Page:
Jason– I believe that we are all born to be creative and we lose that in our bid to survive through our work. We’re taught skills, with the intention of surviving rather than being taught to be creative. For me, I grew up on the Jersey Shore and there was a lot of talk about the bottom line. Bottom line is profit, bottom line is this….and as a musician people said you’ve got to play cover songs, don’t play your own music because you’ve got to pay the bills. There wasn’t a lot of push on the creative aspects of being a musician.
I find that subcultural experience is important to so many, because people feel like they are not getting what they need out of their own lives and out of the pop culture that they’re given. So you find people seeking some kind of subculture, finding something and then going full on into it for awhile, as long as it works for them, and sometimes longer than it works for them. But its an expansive experience that’s super important.
So by gateway, I mean its a step into various subcultures, coming together where someone might whet their appetite for a different kind of creativity or set of experiences that will help them expand their lives and their heart.
And the other part of the gateway is that, seeing what’s happening with the planet, its time for all of us to deepen our relationship with the earth and to the subtle. So, at SWID for example, you would meet people and then you would maybe take a step further and come to the Forest Dance, or any of the other circles that different people and teachers are offering.
At Unfier, we bring in so many different types of workshops that offer people connections that they can continue beyond the event. They find what they like and what they want to dive into deeper on a path that they choose.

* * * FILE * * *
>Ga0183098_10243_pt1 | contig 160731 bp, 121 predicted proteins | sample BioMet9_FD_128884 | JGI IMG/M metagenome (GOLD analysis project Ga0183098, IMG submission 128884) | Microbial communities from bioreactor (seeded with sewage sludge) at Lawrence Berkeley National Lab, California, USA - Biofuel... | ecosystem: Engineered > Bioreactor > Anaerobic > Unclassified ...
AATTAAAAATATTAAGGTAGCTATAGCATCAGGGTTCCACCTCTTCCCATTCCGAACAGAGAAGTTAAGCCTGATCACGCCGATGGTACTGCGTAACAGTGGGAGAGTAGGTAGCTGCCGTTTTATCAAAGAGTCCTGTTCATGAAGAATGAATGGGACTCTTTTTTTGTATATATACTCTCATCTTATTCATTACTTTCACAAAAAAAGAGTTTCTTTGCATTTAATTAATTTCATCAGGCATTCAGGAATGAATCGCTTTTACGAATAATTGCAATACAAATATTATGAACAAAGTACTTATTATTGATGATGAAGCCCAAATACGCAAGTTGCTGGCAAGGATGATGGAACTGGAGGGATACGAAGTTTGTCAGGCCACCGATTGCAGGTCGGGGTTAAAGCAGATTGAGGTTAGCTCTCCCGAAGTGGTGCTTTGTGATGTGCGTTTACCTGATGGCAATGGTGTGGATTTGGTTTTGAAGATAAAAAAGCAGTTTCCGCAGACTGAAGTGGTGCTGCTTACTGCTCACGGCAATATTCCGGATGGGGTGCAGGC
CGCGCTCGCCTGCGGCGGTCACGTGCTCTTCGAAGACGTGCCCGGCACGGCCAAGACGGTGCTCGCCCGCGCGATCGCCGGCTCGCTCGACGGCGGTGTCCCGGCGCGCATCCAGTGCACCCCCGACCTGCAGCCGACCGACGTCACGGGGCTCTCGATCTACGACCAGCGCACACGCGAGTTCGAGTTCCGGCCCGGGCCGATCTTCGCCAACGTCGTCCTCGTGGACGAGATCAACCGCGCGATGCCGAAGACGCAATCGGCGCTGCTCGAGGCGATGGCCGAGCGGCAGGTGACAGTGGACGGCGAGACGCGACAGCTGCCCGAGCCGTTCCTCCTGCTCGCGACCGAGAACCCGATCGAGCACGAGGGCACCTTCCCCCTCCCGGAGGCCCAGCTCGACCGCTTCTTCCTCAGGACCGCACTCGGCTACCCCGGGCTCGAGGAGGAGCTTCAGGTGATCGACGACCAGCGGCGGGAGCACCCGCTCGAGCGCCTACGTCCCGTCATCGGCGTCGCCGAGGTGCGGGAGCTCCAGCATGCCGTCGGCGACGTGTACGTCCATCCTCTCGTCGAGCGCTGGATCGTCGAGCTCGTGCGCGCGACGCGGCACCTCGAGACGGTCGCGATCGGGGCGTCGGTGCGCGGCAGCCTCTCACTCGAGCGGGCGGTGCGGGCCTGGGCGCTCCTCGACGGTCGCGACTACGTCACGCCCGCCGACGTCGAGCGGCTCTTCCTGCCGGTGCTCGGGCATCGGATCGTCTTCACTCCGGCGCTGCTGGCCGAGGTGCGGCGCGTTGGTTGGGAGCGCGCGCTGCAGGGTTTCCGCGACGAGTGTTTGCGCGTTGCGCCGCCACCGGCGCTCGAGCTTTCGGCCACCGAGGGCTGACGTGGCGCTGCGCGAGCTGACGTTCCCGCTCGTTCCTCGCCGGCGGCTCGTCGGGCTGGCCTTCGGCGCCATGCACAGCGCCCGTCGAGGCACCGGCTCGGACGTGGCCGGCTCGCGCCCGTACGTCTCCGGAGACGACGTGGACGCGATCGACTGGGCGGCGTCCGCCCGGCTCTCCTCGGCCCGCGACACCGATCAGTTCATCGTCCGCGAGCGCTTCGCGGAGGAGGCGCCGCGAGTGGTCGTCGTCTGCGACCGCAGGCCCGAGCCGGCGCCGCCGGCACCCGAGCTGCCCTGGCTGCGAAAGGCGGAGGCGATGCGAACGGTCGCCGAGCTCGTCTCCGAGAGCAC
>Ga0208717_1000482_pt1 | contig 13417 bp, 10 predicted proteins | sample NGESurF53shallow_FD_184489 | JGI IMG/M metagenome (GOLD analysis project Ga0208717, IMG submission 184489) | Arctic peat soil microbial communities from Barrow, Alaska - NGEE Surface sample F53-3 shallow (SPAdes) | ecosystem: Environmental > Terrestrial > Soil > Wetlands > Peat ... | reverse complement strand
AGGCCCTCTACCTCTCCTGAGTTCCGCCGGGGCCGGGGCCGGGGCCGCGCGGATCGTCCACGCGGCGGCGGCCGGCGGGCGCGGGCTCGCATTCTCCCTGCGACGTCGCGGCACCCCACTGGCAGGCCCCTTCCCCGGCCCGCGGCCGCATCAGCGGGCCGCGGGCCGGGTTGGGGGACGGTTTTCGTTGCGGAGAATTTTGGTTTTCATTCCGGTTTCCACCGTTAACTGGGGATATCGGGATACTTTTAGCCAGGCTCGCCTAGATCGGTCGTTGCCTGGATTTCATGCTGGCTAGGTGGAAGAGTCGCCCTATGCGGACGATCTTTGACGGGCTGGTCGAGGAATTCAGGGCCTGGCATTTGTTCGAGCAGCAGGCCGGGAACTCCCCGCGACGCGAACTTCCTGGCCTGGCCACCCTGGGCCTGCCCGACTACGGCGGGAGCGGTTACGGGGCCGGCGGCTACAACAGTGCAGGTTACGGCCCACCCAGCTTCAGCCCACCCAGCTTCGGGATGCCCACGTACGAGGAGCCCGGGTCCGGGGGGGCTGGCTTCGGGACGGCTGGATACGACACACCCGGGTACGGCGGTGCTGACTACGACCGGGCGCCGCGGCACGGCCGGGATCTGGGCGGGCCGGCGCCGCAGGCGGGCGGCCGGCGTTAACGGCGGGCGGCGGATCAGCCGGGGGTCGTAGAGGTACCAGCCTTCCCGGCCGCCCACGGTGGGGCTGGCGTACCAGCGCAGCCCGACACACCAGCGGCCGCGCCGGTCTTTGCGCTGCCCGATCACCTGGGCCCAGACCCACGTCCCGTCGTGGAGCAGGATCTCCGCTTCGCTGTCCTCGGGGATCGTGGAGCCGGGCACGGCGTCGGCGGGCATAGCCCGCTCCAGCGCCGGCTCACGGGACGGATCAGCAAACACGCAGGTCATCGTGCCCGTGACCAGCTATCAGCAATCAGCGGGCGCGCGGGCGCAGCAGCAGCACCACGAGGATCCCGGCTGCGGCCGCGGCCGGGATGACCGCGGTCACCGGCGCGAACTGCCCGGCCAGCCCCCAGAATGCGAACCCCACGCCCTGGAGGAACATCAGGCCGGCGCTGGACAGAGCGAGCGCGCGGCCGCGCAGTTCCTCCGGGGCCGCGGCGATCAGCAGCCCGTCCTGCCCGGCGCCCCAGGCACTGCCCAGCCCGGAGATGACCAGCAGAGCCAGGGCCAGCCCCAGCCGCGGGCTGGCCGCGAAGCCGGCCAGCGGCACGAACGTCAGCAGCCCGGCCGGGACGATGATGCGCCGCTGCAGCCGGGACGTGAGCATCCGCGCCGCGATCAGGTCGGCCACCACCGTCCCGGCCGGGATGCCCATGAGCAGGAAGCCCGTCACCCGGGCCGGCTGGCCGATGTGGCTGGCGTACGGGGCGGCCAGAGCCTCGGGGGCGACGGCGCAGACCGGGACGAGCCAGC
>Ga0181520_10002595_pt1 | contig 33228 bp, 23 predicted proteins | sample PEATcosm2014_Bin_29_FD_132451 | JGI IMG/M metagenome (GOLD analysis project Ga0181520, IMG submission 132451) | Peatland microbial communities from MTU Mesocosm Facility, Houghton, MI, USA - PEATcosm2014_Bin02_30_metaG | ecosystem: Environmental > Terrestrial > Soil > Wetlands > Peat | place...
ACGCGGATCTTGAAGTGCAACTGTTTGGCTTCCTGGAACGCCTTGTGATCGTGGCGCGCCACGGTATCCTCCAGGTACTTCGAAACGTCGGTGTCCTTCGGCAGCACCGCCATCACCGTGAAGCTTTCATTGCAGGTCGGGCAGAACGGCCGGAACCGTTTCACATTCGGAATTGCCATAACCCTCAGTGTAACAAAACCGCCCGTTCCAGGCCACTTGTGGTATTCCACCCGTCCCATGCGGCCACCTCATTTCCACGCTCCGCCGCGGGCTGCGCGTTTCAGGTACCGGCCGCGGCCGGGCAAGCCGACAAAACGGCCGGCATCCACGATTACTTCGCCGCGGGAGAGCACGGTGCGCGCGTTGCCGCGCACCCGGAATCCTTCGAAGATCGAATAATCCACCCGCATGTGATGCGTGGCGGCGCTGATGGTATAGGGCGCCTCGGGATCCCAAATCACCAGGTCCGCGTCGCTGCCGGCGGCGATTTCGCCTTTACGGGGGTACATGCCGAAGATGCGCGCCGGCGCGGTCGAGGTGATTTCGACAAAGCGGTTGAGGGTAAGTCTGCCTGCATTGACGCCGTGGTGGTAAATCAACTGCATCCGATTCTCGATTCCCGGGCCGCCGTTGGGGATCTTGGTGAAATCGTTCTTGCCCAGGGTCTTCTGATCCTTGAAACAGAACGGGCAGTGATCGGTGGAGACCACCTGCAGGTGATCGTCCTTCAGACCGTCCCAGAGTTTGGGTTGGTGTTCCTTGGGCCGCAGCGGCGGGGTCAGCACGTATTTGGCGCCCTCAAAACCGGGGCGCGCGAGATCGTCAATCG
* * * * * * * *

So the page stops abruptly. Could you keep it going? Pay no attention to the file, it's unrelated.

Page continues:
SWID was the pre-curser to Unifier Festival. After 6 years we decided to get into Unifer. But before I launch into that…
The Sacred Fire Circle is an eclectic ceremony that goes anywhere from 3 full nights to 5 or 6 nights, the longest ones I’ve run were a week long. We basically agree that we’re all alive, we all have many different beliefs, but for this time together lets experiment with our life force, our faith and try to show up in a sacred vessel that we co-create, where the musicians are in a tight wedge, listening to each other intensely, and in service to the dancers and to the entire fire circle. People dance around a fire and sing and listen and speak truths and everybody is invited to learn how to drum, hold rattles. We’re trying to cultivate as much energy for ecstatic experience as we can, and for getting back in touch with parts of ourselves that we’ve ignored for so long. A lot of things come up for people, certainly tears are shed by many, there is a remembering of what we forgot that we wanted and how we could live. By the end of the week everybody becomes everybody’s teacher, everyone is sharing incredible wisdom, and everybody is raised to high levels of humanity. The dawns specifically are quite amazing and ecstatic when the sun rises.
We’re dancing from midnight until dawn. We get a little bit of sleep for about 3 1/2 or 4 hours, and then wake up, have a meal, and join in what we call seed groups or workshops – 2 different periods per day, and then we have dinner and then we are all in service to the gathering for an hour, then we get food and we sleep for another 2 1/2 – 3 hours. So we break our sleep schedule into twice a day, and sleep deprivation is very much a part of the transformational experience that we get into. We’ve learned how to do it really well. Surprisingly, once you are in the fire circle, it’s not that challenging to stay awake.
Saphir– And its drug free?
Jason – Correct, yes…
Saphir– Can you explain ecstatic experience for my readers?